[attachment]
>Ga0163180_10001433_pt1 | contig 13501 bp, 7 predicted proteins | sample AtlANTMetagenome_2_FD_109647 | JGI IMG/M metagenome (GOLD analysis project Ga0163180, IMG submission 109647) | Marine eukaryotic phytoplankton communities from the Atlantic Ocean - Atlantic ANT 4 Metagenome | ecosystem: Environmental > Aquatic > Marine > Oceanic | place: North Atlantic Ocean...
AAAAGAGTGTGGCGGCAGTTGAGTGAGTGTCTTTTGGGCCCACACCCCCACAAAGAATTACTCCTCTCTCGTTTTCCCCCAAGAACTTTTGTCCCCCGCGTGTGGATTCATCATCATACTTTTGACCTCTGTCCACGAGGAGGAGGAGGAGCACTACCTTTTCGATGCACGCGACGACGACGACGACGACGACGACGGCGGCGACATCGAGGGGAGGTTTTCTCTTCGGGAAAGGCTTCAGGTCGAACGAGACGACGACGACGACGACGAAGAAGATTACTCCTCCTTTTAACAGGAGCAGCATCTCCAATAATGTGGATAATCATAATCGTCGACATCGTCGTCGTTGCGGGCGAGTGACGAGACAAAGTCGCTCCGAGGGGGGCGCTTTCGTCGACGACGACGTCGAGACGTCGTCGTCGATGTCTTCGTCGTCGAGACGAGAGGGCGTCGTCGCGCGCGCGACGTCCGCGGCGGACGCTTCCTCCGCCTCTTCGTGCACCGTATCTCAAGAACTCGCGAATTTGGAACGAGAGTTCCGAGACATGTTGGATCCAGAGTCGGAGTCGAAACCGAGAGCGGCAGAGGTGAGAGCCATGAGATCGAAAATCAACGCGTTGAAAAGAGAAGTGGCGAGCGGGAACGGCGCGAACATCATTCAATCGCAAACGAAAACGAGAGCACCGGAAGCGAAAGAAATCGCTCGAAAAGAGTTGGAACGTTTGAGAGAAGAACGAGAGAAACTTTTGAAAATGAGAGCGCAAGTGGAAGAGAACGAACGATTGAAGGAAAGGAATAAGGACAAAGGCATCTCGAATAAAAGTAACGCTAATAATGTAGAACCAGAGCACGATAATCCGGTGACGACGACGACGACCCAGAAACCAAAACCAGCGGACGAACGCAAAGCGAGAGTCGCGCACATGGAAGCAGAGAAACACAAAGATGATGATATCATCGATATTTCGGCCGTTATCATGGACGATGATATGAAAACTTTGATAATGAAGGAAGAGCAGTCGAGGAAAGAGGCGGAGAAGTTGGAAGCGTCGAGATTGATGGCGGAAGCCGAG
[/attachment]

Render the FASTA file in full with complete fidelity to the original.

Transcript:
>Ga0163180_10001433_pt1 | contig 13501 bp, 7 predicted proteins | sample AtlANTMetagenome_2_FD_109647 | JGI IMG/M metagenome (GOLD analysis project Ga0163180, IMG submission 109647) | Marine eukaryotic phytoplankton communities from the Atlantic Ocean - Atlantic ANT 4 Metagenome | ecosystem: Environmental > Aquatic > Marine > Oceanic | place: North Atlantic Ocean...
AAAAGAGTGTGGCGGCAGTTGAGTGAGTGTCTTTTGGGCCCACACCCCCACAAAGAATTACTCCTCTCTCGTTTTCCCCCAAGAACTTTTGTCCCCCGCGTGTGGATTCATCATCATACTTTTGACCTCTGTCCACGAGGAGGAGGAGGAGCACTACCTTTTCGATGCACGCGACGACGACGACGACGACGACGACGGCGGCGACATCGAGGGGAGGTTTTCTCTTCGGGAAAGGCTTCAGGTCGAACGAGACGACGACGACGACGACGAAGAAGATTACTCCTCCTTTTAACAGGAGCAGCATCTCCAATAATGTGGATAATCATAATCGTCGACATCGTCGTCGTTGCGGGCGAGTGACGAGACAAAGTCGCTCCGAGGGGGGCGCTTTCGTCGACGACGACGTCGAGACGTCGTCGTCGATGTCTTCGTCGTCGAGACGAGAGGGCGTCGTCGCGCGCGCGACGTCCGCGGCGGACGCTTCCTCCGCCTCTTCGTGCACCGTATCTCAAGAACTCGCGAATTTGGAACGAGAGTTCCGAGACATGTTGGATCCAGAGTCGGAGTCGAAACCGAGAGCGGCAGAGGTGAGAGCCATGAGATCGAAAATCAACGCGTTGAAAAGAGAAGTGGCGAGCGGGAACGGCGCGAACATCATTCAATCGCAAACGAAAACGAGAGCACCGGAAGCGAAAGAAATCGCTCGAAAAGAGTTGGAACGTTTGAGAGAAGAACGAGAGAAACTTTTGAAAATGAGAGCGCAAGTGGAAGAGAACGAACGATTGAAGGAAAGGAATAAGGACAAAGGCATCTCGAATAAAAGTAACGCTAATAATGTAGAACCAGAGCACGATAATCCGGTGACGACGACGACGACCCAGAAACCAAAACCAGCGGACGAACGCAAAGCGAGAGTCGCGCACATGGAAGCAGAGAAACACAAAGATGATGATATCATCGATATTTCGGCCGTTATCATGGACGATGATATGAAAACTTTGATAATGAAGGAAGAGCAGTCGAGGAAAGAGGCGGAGAAGTTGGAAGCGTCGAGATTGATGGCGGAAGCCGAG